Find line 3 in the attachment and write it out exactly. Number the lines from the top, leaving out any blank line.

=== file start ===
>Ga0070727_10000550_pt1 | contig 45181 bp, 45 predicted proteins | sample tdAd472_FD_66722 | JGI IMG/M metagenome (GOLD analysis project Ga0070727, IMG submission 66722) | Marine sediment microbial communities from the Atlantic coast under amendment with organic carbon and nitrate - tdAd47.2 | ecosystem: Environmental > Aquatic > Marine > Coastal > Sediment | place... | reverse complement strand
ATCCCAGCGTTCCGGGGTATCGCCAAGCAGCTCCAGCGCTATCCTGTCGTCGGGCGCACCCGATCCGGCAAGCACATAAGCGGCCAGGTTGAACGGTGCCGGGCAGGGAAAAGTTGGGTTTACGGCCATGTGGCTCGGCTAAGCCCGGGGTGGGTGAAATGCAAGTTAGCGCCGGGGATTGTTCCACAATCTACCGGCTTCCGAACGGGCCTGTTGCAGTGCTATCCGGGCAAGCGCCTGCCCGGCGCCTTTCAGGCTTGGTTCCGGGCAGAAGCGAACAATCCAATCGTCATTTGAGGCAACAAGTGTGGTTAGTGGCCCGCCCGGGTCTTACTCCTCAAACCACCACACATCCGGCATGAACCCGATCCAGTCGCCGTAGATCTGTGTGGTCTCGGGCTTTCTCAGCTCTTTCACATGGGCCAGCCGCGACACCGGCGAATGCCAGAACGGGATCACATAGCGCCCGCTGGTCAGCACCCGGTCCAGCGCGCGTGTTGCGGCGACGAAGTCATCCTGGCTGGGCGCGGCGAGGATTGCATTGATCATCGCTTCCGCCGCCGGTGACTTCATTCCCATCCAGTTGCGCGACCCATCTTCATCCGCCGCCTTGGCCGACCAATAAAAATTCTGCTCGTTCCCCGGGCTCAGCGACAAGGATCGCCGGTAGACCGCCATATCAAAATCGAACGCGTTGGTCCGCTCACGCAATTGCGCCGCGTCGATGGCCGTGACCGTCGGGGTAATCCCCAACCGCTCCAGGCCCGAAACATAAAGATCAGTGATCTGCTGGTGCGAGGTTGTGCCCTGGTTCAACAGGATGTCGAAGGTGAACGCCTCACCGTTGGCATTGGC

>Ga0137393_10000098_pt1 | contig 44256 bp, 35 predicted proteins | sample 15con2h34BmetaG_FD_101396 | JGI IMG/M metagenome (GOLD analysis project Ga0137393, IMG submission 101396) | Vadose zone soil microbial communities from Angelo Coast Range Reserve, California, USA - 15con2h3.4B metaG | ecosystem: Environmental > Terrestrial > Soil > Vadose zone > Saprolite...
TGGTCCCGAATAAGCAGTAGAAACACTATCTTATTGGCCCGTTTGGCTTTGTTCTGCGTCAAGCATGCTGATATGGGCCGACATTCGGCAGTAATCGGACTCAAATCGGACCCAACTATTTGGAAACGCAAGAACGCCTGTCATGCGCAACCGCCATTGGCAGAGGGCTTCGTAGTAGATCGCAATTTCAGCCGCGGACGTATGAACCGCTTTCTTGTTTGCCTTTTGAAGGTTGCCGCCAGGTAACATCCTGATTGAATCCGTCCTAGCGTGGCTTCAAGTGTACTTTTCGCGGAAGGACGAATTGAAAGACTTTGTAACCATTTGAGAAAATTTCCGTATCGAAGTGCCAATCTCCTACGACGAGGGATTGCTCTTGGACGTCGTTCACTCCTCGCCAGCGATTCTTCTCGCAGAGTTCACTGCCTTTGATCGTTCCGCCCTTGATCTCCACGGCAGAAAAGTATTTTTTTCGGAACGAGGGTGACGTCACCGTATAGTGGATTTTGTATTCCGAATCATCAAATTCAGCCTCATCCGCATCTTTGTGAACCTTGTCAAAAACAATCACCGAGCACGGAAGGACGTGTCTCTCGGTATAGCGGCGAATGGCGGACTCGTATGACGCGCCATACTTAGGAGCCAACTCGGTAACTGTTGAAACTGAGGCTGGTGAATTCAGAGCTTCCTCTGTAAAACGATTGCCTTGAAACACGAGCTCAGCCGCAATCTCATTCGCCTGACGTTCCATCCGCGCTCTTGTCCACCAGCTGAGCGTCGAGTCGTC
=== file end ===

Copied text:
>Ga0137393_10000098_pt1 | contig 44256 bp, 35 predicted proteins | sample 15con2h34BmetaG_FD_101396 | JGI IMG/M metagenome (GOLD analysis project Ga0137393, IMG submission 101396) | Vadose zone soil microbial communities from Angelo Coast Range Reserve, California, USA - 15con2h3.4B metaG | ecosystem: Environmental > Terrestrial > Soil > Vadose zone > Saprolite...